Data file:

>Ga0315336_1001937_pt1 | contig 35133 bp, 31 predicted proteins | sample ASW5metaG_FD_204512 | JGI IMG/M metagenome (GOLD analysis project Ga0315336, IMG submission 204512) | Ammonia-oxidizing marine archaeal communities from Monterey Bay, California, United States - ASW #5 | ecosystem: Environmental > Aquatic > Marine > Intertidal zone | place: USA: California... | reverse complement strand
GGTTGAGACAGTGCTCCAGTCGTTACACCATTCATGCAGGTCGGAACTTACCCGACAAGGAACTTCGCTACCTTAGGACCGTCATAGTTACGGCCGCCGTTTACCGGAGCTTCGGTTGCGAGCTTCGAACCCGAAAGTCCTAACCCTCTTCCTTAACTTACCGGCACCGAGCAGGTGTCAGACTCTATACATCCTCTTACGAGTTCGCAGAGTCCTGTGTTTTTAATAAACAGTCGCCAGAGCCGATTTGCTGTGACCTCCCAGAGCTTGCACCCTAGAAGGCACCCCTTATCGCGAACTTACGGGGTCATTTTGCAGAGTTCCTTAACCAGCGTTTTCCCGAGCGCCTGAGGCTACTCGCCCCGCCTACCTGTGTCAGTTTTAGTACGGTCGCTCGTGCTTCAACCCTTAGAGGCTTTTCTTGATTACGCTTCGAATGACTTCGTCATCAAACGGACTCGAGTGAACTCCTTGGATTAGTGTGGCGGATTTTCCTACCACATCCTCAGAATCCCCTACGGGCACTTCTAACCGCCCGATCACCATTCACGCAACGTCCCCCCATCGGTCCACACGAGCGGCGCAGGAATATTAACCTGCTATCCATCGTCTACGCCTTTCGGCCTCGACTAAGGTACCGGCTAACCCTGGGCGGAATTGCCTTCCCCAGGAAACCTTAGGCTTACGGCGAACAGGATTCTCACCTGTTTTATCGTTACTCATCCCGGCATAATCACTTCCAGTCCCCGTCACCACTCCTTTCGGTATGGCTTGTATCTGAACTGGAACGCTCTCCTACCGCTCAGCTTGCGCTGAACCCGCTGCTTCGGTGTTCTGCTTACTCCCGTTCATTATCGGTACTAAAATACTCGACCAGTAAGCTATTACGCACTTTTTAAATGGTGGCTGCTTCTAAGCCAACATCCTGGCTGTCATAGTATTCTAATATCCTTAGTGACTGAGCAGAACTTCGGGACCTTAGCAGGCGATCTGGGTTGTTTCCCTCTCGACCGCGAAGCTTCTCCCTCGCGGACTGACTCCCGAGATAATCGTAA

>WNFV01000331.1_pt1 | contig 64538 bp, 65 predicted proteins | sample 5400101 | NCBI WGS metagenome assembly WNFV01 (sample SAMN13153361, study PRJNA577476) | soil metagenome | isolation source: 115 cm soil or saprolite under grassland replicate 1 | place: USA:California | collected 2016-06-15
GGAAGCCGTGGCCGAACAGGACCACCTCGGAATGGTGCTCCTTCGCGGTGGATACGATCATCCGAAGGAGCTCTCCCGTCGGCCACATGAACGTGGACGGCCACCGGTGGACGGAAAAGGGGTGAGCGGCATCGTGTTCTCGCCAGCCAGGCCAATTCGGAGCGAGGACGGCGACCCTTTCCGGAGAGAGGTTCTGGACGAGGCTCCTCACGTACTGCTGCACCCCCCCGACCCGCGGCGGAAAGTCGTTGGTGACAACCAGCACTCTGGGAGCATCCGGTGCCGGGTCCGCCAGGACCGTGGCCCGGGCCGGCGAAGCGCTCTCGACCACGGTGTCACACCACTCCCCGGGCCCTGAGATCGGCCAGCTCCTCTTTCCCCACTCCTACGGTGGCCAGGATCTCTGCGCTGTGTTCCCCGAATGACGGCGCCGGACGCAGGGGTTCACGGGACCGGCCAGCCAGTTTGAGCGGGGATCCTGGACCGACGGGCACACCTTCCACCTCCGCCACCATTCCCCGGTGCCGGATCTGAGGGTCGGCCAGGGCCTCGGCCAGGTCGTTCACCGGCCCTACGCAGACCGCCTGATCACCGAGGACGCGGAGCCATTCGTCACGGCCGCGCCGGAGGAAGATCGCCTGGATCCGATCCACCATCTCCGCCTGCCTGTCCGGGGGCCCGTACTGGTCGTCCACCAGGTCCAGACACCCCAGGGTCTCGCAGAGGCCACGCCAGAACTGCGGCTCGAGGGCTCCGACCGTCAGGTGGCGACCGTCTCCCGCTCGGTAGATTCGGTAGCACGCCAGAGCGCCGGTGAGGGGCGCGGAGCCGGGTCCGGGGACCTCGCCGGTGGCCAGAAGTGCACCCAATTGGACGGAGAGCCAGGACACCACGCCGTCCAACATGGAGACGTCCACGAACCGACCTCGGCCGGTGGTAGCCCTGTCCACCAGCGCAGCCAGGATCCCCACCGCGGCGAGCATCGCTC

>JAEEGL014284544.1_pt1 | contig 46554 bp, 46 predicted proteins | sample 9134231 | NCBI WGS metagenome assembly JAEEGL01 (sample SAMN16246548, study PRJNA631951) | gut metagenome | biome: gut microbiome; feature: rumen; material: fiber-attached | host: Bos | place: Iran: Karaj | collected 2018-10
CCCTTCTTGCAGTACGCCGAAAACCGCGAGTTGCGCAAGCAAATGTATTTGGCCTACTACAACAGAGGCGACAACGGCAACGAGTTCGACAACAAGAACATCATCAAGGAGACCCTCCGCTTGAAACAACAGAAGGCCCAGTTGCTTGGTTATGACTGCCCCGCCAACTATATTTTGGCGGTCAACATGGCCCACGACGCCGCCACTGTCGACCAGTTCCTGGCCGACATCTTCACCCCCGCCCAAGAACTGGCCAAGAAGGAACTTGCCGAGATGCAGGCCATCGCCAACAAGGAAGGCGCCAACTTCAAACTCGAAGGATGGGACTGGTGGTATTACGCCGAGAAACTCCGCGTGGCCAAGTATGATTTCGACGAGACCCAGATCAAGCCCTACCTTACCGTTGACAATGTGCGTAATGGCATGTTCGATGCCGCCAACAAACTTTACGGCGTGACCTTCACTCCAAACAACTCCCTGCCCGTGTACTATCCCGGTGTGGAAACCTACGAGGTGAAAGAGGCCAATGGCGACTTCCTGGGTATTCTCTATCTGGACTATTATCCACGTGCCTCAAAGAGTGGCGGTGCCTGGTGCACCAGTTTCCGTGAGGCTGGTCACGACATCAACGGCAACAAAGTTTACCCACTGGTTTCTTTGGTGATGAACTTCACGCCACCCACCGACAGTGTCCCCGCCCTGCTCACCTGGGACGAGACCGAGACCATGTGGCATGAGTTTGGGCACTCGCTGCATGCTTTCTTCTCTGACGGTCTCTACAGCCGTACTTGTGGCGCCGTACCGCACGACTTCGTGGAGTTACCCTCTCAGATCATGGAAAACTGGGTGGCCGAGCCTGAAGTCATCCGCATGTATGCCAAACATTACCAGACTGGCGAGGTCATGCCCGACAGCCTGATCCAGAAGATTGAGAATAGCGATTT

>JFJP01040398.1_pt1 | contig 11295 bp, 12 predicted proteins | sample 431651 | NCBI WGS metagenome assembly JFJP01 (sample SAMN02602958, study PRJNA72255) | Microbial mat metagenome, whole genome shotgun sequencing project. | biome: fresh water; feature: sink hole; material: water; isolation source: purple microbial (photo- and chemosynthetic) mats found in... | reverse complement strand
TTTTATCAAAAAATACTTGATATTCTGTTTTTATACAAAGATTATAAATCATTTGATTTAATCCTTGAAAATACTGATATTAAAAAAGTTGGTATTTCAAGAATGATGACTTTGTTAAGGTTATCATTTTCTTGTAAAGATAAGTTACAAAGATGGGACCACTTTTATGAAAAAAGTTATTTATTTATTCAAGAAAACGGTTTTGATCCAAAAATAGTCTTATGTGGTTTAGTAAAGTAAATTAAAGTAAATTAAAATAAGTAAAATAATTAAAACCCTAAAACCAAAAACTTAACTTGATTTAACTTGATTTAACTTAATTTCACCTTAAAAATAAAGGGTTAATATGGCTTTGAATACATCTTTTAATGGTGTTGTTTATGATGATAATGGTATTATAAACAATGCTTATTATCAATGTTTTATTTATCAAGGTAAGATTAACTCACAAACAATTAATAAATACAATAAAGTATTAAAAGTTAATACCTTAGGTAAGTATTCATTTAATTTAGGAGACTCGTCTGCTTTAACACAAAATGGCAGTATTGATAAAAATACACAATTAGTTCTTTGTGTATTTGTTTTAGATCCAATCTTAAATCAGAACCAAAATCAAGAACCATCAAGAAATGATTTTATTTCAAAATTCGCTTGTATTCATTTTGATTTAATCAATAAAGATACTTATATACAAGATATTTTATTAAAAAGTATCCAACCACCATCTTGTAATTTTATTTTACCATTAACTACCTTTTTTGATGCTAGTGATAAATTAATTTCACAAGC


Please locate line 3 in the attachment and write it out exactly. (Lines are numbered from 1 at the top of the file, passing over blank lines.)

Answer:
>WNFV01000331.1_pt1 | contig 64538 bp, 65 predicted proteins | sample 5400101 | NCBI WGS metagenome assembly WNFV01 (sample SAMN13153361, study PRJNA577476) | soil metagenome | isolation source: 115 cm soil or saprolite under grassland replicate 1 | place: USA:California | collected 2016-06-15